Rodgerson calls out Lavielle, GOP on senior issues

The general election is Tuesday, Nov. 4.
The general election is Tuesday, Nov. 4.

WILTON, Conn – Keith Rodgerson issued a “seniors rights” platform statement Tuesday in a bid to position himself as the leading advocate for seniors in the race for the 143rd District seat in the General Assembly.

Rodgerson, a Democrat, is challenging two-term incumbent Republican Gail Lavielle for the seat, which represents parts of Norwalk, Wilton and Westport. Both candidates live in Wilton.

The two will debate at 7 tonight (Wednesday, Oct. 8) at Westport Town Hall.

Rodgerson said in his emailed remarks that senior citizens are having a tough time making ends meet in Connecticut.

“I’ve watched two generations of my Connecticut grandparents struggle with their small businesses, housing, healthcare, and retirement challenges. There are pervasive forces at work in the Connecticut legislature that seek to degrade our quality of life and that threaten senior access to housing, medication, retirement and health care,” Rodgerson stated. “We need a representative who can provide real relief for our seniors in Hartford.”

Rodgerson also cited what he said is the negative impact of “special interest groups and regressive social agendas on the livelihoods of our senior population.”

“Sen. (Toni) Boucher and State Rep Lavielle have intervened on behalf of special interests in between medical decisions of doctors and senior patients,” Rodgerson alleged. “Our legislators must allow doctors and seniors to chart the best course for access to medication for glaucoma, arthritis and cancer treatment. We cannot allow our legislators to upend the needs of seniors due to the needs of pharmaceutical companies and lobbyists. Our greatest generation deserves better than that.”

Retirement security, Rodgerson said, is a topic of concern to many seniors he has met on the campaign trail.

“The Connecticut GOP has near-universally panned the Public Retirement Plan as currently being designed by the Connecticut Retirement Security Board. Our legislators must support this program, which provides for a guaranteed rate of return, low administrative fees, be universally available, and cannot cause a liability on either the state or employers.”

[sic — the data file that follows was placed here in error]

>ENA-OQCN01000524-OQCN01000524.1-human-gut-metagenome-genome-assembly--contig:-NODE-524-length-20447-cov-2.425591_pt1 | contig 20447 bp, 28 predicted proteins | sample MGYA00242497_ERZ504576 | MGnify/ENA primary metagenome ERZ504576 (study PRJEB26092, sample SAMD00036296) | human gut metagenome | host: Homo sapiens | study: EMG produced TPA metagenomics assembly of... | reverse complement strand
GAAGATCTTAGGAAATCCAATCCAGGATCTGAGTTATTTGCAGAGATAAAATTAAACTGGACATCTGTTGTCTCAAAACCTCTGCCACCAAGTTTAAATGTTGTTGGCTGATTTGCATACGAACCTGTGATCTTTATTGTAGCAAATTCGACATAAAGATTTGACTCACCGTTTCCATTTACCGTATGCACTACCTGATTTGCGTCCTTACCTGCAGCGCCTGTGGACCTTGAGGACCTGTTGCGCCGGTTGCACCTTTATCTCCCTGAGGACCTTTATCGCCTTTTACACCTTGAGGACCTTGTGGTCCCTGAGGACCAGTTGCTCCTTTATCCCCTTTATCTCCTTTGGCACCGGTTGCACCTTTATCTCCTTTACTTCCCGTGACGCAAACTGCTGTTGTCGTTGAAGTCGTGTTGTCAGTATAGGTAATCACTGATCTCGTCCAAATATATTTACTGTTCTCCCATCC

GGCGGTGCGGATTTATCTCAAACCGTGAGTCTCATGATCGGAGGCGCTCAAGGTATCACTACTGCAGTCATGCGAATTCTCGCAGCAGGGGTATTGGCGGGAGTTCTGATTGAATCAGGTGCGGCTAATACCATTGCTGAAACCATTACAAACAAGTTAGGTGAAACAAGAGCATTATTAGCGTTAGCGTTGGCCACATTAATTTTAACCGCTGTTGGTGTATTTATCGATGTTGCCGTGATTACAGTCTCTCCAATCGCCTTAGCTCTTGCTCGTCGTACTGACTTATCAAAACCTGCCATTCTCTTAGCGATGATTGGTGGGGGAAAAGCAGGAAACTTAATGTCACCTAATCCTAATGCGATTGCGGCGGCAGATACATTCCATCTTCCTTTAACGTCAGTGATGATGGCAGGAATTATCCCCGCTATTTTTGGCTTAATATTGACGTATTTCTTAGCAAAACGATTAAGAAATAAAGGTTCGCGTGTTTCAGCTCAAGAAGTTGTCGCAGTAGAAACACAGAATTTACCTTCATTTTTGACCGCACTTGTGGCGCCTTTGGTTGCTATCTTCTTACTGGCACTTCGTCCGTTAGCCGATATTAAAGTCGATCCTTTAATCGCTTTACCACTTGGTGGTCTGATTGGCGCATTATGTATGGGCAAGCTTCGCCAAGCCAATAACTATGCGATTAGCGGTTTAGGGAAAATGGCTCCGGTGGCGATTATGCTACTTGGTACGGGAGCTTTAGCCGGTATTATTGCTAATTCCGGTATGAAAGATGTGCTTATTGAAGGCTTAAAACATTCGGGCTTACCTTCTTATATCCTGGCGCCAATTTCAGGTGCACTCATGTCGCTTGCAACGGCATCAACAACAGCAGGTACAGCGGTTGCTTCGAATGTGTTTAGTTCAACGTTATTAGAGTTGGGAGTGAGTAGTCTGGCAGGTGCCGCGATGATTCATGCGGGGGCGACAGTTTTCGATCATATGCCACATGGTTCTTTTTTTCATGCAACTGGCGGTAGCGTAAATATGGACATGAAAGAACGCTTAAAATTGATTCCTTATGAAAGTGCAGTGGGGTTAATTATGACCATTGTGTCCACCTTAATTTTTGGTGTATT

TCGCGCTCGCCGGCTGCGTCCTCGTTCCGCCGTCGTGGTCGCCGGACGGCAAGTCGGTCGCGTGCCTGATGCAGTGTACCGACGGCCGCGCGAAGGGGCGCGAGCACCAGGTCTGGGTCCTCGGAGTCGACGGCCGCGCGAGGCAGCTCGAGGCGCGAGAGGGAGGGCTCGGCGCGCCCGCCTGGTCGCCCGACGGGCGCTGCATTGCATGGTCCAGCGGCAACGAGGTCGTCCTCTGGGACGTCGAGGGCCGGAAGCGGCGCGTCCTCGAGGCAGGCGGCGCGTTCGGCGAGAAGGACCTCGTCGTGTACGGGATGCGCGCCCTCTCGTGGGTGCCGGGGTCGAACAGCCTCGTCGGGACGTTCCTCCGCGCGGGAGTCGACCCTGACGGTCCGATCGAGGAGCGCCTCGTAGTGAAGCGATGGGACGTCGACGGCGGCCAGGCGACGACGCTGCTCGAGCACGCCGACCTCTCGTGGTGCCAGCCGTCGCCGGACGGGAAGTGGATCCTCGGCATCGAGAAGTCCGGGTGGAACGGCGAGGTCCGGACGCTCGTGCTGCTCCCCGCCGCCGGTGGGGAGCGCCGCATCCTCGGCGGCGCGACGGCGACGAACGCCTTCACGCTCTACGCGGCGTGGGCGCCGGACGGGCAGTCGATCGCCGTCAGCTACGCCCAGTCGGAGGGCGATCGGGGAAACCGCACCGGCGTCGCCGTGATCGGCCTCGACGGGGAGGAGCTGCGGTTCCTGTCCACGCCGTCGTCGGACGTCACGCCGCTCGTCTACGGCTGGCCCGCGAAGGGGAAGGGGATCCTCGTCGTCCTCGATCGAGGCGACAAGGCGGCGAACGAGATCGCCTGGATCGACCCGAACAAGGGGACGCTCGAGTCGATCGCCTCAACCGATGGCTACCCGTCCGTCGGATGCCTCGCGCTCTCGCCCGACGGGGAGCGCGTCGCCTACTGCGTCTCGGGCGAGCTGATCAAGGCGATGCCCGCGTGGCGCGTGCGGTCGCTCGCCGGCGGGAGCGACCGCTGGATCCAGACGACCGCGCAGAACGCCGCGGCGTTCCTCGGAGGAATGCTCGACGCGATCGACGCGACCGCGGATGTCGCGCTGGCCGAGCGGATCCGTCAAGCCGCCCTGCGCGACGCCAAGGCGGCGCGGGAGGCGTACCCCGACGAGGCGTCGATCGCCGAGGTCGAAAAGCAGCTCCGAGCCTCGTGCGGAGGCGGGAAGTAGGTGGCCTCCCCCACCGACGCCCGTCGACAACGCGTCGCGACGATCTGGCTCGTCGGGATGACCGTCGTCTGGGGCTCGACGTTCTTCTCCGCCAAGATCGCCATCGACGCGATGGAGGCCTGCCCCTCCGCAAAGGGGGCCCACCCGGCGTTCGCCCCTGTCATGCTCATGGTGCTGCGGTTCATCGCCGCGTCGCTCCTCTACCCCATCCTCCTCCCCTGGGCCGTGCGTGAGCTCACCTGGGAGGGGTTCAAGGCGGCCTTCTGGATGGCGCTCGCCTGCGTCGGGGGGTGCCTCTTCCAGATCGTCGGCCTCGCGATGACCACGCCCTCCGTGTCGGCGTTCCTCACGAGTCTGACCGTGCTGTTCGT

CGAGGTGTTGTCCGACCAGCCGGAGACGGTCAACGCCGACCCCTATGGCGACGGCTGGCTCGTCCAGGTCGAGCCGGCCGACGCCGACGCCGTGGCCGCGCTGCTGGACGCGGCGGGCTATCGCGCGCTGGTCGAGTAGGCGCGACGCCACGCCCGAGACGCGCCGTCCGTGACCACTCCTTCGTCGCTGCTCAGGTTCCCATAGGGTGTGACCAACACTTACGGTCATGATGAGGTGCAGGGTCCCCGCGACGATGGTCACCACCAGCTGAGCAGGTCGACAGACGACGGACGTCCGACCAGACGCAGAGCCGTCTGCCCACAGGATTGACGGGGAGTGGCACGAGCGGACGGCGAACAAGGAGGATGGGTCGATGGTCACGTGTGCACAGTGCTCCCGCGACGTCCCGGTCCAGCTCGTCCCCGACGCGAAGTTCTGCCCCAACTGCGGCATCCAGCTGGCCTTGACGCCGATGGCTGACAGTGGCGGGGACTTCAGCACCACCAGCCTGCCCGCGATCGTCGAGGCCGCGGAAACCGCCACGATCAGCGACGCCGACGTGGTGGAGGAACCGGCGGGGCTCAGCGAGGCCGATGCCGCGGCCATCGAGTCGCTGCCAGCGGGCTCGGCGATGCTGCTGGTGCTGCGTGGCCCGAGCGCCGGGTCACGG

Rodgerson said he is committed to supporting the legislative stabilization of retirement in Connecticut in 2015.

Another issue that resonates in the district is estate tax reform, said Rodgerson.

“We need to build a coalition around this issue. It has been unreasonable for Rep. Lavielle to call for its failed repeal four years in a row. We need to find common ground so that families can transfer wealth to successive generations of Connecticut residents for college education, charitable contributions, job creation and the sustainability of our robust Connecticut economy.

Asked to respond, Lavielle agreed that retirees have numerous concerns, but she stopped short of committing to any specifics.

“For the past few years, Connecticut has been consistently ranked by organizations like Kiplinger as one of the worst places in the country to retire, due mainly to its high combined taxes on pensions, Social Security, real estate, cars, sales, gasoline, and inheritance,” she said. “Many seniors are struggling to get by financially, while others with greater resources are planning moves to other states, if they haven’t moved already. Many of them tell me that reducing the tax burden, particularly taxes on pensions and Social Security, is their top priority.”

Rodgerson added that, “We also cannot have legislators who are against the transit-oriented housing densities our seniors need.”

Lavielle agreed that transit was high on the list of senior concerns.

“Other important priorities that seniors in our district have discussed with me are: convenient, safe, and reliable transit for those who no longer drive, shifting funding from nursing homes to community – and home-based care to help senior citizens stay in their homes, and affordable senior housing near transit when possible.”

The bottom line, Lavielle said, is taxes.

“Senior citizens have been particularly hard hit by rising state taxes, and many worry that they cannot afford to stay in Connecticut,” she said. “This is why putting the state’s financial house in order is the number one issue facing the General Assembly. Unless the state reduces its spending and borrowing levels, they will continue to outpace revenues, and the tax pressure on residents will continue to grow.”


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